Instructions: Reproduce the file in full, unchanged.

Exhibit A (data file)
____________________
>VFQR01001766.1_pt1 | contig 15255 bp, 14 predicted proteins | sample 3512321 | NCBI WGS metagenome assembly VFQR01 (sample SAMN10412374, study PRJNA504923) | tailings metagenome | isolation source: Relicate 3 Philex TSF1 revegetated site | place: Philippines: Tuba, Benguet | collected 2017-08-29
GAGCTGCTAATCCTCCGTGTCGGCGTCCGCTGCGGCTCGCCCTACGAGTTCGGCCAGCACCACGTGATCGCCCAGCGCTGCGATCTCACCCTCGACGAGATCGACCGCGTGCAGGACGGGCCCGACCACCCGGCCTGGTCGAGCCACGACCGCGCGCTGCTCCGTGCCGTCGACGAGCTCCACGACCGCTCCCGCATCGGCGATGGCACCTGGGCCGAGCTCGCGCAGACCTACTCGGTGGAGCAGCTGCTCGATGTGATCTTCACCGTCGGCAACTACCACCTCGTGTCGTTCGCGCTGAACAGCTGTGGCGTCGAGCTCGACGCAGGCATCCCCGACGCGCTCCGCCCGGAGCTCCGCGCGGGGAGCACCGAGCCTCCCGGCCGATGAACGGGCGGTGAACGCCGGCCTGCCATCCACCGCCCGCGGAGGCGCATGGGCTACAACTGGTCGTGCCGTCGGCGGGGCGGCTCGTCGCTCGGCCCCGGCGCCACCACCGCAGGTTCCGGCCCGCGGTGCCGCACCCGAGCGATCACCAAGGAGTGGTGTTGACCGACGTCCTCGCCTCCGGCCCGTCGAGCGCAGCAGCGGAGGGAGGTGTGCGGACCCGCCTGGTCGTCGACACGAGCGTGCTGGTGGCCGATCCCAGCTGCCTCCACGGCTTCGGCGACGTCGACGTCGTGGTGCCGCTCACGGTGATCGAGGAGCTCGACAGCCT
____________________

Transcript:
>VFQR01001766.1_pt1 | contig 15255 bp, 14 predicted proteins | sample 3512321 | NCBI WGS metagenome assembly VFQR01 (sample SAMN10412374, study PRJNA504923) | tailings metagenome | isolation source: Relicate 3 Philex TSF1 revegetated site | place: Philippines: Tuba, Benguet | collected 2017-08-29
GAGCTGCTAATCCTCCGTGTCGGCGTCCGCTGCGGCTCGCCCTACGAGTTCGGCCAGCACCACGTGATCGCCCAGCGCTGCGATCTCACCCTCGACGAGATCGACCGCGTGCAGGACGGGCCCGACCACCCGGCCTGGTCGAGCCACGACCGCGCGCTGCTCCGTGCCGTCGACGAGCTCCACGACCGCTCCCGCATCGGCGATGGCACCTGGGCCGAGCTCGCGCAGACCTACTCGGTGGAGCAGCTGCTCGATGTGATCTTCACCGTCGGCAACTACCACCTCGTGTCGTTCGCGCTGAACAGCTGTGGCGTCGAGCTCGACGCAGGCATCCCCGACGCGCTCCGCCCGGAGCTCCGCGCGGGGAGCACCGAGCCTCCCGGCCGATGAACGGGCGGTGAACGCCGGCCTGCCATCCACCGCCCGCGGAGGCGCATGGGCTACAACTGGTCGTGCCGTCGGCGGGGCGGCTCGTCGCTCGGCCCCGGCGCCACCACCGCAGGTTCCGGCCCGCGGTGCCGCACCCGAGCGATCACCAAGGAGTGGTGTTGACCGACGTCCTCGCCTCCGGCCCGTCGAGCGCAGCAGCGGAGGGAGGTGTGCGGACCCGCCTGGTCGTCGACACGAGCGTGCTGGTGGCCGATCCCAGCTGCCTCCACGGCTTCGGCGACGTCGACGTCGTGGTGCCGCTCACGGTGATCGAGGAGCTCGACAGCCT